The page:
Monday, August 20, 2012

Ricotta- Let Me Count the Ways

Let me start by saying this I don't like ricotta. I don't like it in lasagna, I don't like it in cheese ravioli. It's dry, and powdery, and shouldn't even be allowed to call itself cheese. Let me come back to that.
About a month ago, I saw on another blogger's site something about cheese-making. I was intrigued. I clicked, and followed, and clicked and followed, and found that there was this thing called Cheesepalooza. It was starting this year, and it was a world-wide cheese-making class that would take place over the internet. Each month a new cheese would be attempted by the participants. I told my mom right away. About four years ago she bought me a cheese-making book, but I was so daunted by the lengthy list of special ingredients, I never pursued it. I make buttermilk at home. That's about it. And sometimes my 2-year-old makes homemade cheese in his cup when he throws it under the hutch.
So, after reading the details about this 'Cheesepalooza', and with some encouragement from a kind lady in Canada, I decided to join. Several experienced cheese-makers would be helping us, guiding us along the way. For the first month, the challenge was ricotta. Nobody in the house likes ricotta. I don't even like cottage cheese, and that's what people use in place of ricotta. There are few things I don't like. 1. Cottage cheese. 2. Cauliflower 3. Canned tomato soup. 4. Ricotta. That's about it. Anything else...oh wait, add foi gras to that list. It could have been the preparation, but at this point I am going to say I don't like it. I will eat just about anything (oh, and those shrimps with the eyes....can't get past that) Anyway, I decided I would make the ricotta anyway, because more often than not when you make something at home it is a completely different creature than what you get at the store. Also, I know I would like ricotta gnocci, so worst case scenario I could whip up a batch of that, or baci di ricotta, these little ricotta doughnuts (need I say more) that are deep fried (still not convinced) dusted with powdered sugar, and devoured before they are cool enough to be handled.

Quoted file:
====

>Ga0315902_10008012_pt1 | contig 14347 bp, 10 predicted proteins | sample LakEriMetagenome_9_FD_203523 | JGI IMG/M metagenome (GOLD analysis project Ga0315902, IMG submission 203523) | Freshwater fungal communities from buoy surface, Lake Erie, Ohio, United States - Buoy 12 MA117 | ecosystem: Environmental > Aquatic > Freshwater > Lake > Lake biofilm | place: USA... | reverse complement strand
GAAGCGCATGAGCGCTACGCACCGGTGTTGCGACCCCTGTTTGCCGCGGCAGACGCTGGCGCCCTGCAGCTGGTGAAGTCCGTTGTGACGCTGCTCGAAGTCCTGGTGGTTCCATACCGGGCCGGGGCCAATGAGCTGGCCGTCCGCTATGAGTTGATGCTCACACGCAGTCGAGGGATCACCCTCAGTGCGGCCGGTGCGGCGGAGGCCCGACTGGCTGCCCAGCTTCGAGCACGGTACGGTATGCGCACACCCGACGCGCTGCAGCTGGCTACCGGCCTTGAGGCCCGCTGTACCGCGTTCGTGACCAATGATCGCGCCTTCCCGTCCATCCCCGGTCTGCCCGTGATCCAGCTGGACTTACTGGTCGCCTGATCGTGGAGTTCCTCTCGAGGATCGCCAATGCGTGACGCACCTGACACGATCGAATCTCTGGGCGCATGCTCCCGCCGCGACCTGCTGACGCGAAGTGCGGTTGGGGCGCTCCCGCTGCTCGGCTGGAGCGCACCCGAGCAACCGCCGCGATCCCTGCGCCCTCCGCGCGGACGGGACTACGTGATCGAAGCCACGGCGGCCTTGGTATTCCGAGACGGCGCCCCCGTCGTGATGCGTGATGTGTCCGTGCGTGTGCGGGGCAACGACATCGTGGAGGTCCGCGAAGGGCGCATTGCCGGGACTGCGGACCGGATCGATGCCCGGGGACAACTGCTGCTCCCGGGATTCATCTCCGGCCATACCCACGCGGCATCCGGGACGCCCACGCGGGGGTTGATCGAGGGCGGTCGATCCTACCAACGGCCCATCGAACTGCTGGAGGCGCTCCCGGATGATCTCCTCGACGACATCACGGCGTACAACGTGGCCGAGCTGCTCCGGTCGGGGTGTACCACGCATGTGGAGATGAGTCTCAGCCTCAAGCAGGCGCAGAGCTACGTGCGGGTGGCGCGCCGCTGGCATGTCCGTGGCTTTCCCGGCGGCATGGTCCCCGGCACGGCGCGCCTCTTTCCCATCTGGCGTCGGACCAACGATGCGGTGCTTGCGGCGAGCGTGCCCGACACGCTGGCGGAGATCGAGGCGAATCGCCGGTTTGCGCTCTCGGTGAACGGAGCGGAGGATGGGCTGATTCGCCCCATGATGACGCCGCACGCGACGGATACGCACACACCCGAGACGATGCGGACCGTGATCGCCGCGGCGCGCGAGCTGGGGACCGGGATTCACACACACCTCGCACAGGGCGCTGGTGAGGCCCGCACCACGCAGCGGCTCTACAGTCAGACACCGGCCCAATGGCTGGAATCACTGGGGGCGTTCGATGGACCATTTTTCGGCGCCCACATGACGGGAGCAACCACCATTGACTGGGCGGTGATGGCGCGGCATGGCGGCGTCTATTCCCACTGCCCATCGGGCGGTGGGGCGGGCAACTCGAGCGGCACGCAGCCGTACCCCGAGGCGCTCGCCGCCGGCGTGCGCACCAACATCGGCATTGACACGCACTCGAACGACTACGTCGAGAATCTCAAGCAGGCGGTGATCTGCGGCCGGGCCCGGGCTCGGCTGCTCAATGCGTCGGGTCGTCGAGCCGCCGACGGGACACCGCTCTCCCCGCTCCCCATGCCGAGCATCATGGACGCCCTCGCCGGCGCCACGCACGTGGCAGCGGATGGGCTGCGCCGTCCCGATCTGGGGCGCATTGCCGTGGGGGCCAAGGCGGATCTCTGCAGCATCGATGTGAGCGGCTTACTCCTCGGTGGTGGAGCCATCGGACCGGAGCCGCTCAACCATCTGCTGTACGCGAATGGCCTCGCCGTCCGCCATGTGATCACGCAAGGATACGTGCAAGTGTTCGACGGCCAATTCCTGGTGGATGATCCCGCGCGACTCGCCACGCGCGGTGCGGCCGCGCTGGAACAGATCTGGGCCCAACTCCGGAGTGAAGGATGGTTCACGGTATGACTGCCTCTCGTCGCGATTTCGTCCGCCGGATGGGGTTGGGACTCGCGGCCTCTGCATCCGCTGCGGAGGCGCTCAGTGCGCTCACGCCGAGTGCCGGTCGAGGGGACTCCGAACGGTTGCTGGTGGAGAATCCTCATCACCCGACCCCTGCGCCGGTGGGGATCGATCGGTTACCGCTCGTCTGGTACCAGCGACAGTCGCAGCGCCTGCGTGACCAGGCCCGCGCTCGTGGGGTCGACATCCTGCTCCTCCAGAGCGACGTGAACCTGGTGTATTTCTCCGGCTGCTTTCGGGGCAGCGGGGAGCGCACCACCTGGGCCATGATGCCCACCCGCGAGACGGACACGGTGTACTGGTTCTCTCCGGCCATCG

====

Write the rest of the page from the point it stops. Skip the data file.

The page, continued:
So, I had a few options up my sleeves. I finally got around to making it, after countless delays, and something wasn't right.  It didn't separate, there were little baby curds floating in a milky substance. I called for help. Now, this is exactly why I wanted cheese-making friends. I thought I had done something wrong, but what, I had no idea.Turns out, it wasn't my fault. You can add a bit more citric acid, or even vinegar to help it along. If I had tried again I would have done the same thing again, which probably would have yielded the same results. I would have, more that likely, given up.
Instead, this story had a different ending. I called for help and my cheese-making friends encouraged me to try again, giving ideas for what went wrong. I tried again. What I have now is about two pounds of soft ricotta (I didn't let mine get too dry) that is just amazing. My husband and I tried it in a bowl with honey. Wow. So smooth and creamy, it is like cream cheese but not as tangy and much softer. As I was eating it, I thought about olives, a little bit of orange zest and some crostini. I couldn't wait to do some experiments.
My two older boys both wanted some, so I spread a bit of plain ricotta on a piece of whole wheat pita. The middle son took a little bite and said, "Wow, Mom, that's really good! It tastes like butter!" He ate more of it, and then today he was asking for more of that cheese that I made. It's a pretty good feeling. I have included two recipes for crostini, and I am sure I will make the baci di ricotta, if not tonight tomorrow night, because that's how we roll.

Homemade Ricotta
1/2 cup heavy whipping cream
1 1/2 teaspoons citric acid
1 gallon whole milk
2 teaspoons salt, divided

Heat heavy cream, citric acid, whole milk, and 1 teaspoon of salt over medium heat to 185 degrees in a large pot. Occasionally scrape the pot with a rubber spatula.